So, if you are one of approximately nine people in the country that hasn't seen The Avengers yet, you should probably go ahead and go. (And remember, stay until the end of the credits.) I have seen it twice. Once in 3D.
So, I have to admit that my son and I went on a mission to meet all of the prerequisites for the movie. We have seen Iron Man, Iron Man 2, Incredible Hulk, Thor and Captain America. Our favorite was definitely Captain America. But, I have to say that the movies all point toward this summer's blockbuster, interweaving characters and subplots in a nice way. So, we were excited to see The Avengers, and it did not disappoint. And, if you haven't seen the prerequisites, you probably aren't too lost. There's enough brief exposition to get everyone up to speed enough to enjoy the film for what it is, and enough esoteric references to affirm the comic book nerds who know all the backstories.
The main plot actually comes from probably the weakest of the prior movies, Thor. Thor's evil stepbrother, Loki, has regrouped since he was last banished and come under the tutelage of an even more evil villain in the "other realm," a realm that includes Asgard, Thor's home country. At the same time, S.H.I.E.L.D. has uncovered "the Tesseract," the strange 4-dimensional blue cube that gives off magical energy, which was stolen by the Red Skull in Captain America and buried with Steve Rogers at the end of the movie. The Tesseract originally came from Asgard, and Loki has promised it to these evil Chitauri folks. Once Loki has the Tesseract, then Direct Nick Fury must assemble the Avengers, Iron Man, Hulk and Captain America. Though not called by Fury, Thor returns to Earth to deal with Loki and so becomes the fourth Avenger. Black Widow and Hawkeye are sort of "hero support" for the avengers, not having super powers themselves, but having "a specific set of skills" that make them very useful. Once the Avengers are assembled, they of course first fight each other before learning how to fight together and save the world.
At least one reviewer has tried to say that The Avengers is really about 9/11, but as commenters pointed out, the analogy was stretched a bit too thin by the reviewer's inaccurate depiction of the facts of the movie. Yes, there is a big, tall building in Manhattan that is the scene of the final battle. Stark's office tower, which he made self-powering via his "arc reactor." However, Stark Tower, which is located in Midtown, predates 9/11 as a fixture of the comic book series, and more likely stands for Tony Stark's ego. At the beginning of the movie, we see him very proud of his building, telling his better half Pepper Potts that she can take "12% of the credit." Later, Captain America, who is often pointing out Stark's self-absorption, describes the building as ugly. The battle takes place around the building, but the fighting isn't really directed toward the building as there Loki has placed the Tesseract to "open the portal" to the other realm so the Chitauri can cross over. To close the portal, Stark has to sacrifice himself, overcoming his own ego to become part of a team. More generally, the movie draws on patriotism as a theme, alluding to various times of turmoil, including Captain America's WWII, and rallying symbols such as the stars and stripes.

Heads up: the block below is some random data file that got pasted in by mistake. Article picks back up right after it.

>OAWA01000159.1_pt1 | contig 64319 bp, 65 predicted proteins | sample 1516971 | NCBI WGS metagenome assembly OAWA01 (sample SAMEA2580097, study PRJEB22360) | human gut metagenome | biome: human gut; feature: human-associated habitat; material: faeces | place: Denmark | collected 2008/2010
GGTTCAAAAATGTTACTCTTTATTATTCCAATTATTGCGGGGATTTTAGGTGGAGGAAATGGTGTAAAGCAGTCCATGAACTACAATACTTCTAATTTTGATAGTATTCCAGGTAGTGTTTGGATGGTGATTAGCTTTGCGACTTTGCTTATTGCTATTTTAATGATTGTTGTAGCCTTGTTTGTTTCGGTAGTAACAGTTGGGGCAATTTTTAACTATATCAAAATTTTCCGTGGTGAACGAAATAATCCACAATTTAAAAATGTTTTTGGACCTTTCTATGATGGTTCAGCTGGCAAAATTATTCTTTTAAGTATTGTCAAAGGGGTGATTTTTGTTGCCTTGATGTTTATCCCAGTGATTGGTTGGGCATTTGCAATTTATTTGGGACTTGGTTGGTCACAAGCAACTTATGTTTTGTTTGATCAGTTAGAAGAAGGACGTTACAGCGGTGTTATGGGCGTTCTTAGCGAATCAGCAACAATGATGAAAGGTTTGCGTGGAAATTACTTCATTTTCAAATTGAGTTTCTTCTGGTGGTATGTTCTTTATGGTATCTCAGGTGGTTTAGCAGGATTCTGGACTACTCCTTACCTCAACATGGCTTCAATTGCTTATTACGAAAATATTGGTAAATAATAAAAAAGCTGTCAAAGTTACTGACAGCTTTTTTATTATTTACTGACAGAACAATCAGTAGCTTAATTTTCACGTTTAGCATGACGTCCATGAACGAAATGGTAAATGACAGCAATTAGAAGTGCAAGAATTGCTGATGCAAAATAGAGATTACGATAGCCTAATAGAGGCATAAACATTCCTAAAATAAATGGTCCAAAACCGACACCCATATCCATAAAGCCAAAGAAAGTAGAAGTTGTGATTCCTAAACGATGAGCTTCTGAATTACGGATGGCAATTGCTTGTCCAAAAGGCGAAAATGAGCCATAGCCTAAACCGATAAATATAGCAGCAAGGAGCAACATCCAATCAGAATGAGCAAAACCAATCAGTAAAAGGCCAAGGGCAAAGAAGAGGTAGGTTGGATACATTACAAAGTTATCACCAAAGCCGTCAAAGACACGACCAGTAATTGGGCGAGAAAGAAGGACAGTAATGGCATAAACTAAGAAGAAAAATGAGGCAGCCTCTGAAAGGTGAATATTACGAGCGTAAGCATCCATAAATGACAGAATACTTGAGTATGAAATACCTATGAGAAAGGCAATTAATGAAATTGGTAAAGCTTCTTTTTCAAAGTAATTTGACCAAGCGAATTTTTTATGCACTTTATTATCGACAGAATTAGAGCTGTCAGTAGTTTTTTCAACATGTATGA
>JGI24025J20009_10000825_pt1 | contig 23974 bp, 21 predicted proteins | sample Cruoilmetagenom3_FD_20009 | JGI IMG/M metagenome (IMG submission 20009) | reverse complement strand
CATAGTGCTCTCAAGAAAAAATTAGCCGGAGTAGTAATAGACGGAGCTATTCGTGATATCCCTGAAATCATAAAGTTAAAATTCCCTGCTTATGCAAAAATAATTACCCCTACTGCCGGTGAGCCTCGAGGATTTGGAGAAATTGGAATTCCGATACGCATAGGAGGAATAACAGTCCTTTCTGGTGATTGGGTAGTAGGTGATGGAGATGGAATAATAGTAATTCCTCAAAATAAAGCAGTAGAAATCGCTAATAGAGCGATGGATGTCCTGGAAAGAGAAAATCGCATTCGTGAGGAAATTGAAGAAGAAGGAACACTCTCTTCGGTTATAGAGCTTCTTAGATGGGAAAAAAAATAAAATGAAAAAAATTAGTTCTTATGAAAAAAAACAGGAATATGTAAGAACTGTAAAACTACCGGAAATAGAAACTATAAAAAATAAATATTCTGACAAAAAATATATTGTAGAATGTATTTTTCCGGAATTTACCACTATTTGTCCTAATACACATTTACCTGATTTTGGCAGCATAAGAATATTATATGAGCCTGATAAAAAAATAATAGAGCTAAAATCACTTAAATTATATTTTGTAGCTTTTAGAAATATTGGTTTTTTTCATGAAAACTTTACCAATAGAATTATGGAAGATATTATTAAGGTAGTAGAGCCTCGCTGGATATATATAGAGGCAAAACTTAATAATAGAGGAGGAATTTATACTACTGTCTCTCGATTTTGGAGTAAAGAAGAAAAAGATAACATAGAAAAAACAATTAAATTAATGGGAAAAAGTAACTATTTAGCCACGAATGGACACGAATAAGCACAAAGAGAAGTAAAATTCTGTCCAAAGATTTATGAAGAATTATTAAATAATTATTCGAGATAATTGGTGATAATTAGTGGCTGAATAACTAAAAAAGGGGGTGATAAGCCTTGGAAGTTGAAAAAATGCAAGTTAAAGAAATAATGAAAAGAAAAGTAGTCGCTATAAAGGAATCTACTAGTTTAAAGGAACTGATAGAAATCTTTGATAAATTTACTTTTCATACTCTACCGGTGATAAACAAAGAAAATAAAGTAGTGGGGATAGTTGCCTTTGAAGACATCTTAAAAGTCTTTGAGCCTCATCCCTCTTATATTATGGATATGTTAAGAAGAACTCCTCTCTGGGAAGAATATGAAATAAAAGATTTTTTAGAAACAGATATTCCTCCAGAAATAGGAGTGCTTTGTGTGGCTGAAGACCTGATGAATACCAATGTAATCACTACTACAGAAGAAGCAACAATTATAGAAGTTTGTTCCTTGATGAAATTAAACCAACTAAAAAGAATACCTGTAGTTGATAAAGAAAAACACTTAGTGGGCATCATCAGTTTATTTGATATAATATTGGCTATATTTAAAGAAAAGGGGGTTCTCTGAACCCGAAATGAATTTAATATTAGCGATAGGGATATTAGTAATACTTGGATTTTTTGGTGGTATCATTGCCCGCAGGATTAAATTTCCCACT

Besides the non-stop action, the dialogue is great, mostly everything that comes out of Robert Downey Jr.'s mouth. (And, some of which you can only catch the second time -- including his calling Thor "Point Break.") And then of course the sentimental favorites that send chills up your spine, like the lone German who refuses to bow to Loki saying, "There have always been men like you."
A few things were surprising. First, the producers had to turn Agent Coulson into a likeable character, the Dobby of the Avengers, if you will. But, in the prequels, Coulson is first portrayed as the cold evil of faceless government intervention. The Marvel folks tried to loosen up his persona in a few "shorts" on the DVDs, but they lay it on thick in the movie. We learn that Coulson is pining for a cross-country girlfriend and collects Captain America trading cards. Pepper has befriended him and wants to solve his romantic woes. This becomes necessary for what comes next, which I'm sure you can figure out.
Also, my two boys (who saw the movie separately), both independently announced to me that they wanted to be Hawkeye for Hallowe'en. Hawkeye? Why? I have no idea. He does have bows and arrows (and his quiver has to hold about 2000 arrows, by my count). But he has no superpowers. Maybe he's accessible. Who knows?
So, what are the movie's flaws? As my 12-year-old girl pointed out, Black Widow is a token player in the movie. During a movie season that brings us Katniss Everdeen, this seems a little behind the times. And, the only other woman is Agent Maria Hill, a S.H.I.E.L.D. agent who doesn't do much but who was given a soldier's "catsuit" uniform. I'm not sure why female agents in the shadow agency aren't issued ordinary clothing to wear. Agent Coulson just wears a suit. Director Fury does wear his long, leather coat whether he's on the base 20 stories underground or on the base 35,000 feet in the air. I guess he just gets chilly. Anyway, women get short-shrift here, but I assume this topic has come up in the comic book world before.
And the weirdest thing is that it would be as easy to compare The Avengers to The Hunger Games as to 9/11 revenge fantasy. Both movies have amazing archers. Both movies have something called "tesseract/tesserae"), which both seem like something you sell your soul for. And, both movies (at least for awhile) have a strangely-clothed "Gamemaker" who is manipulating powerful young people into fighting each other. Weird.
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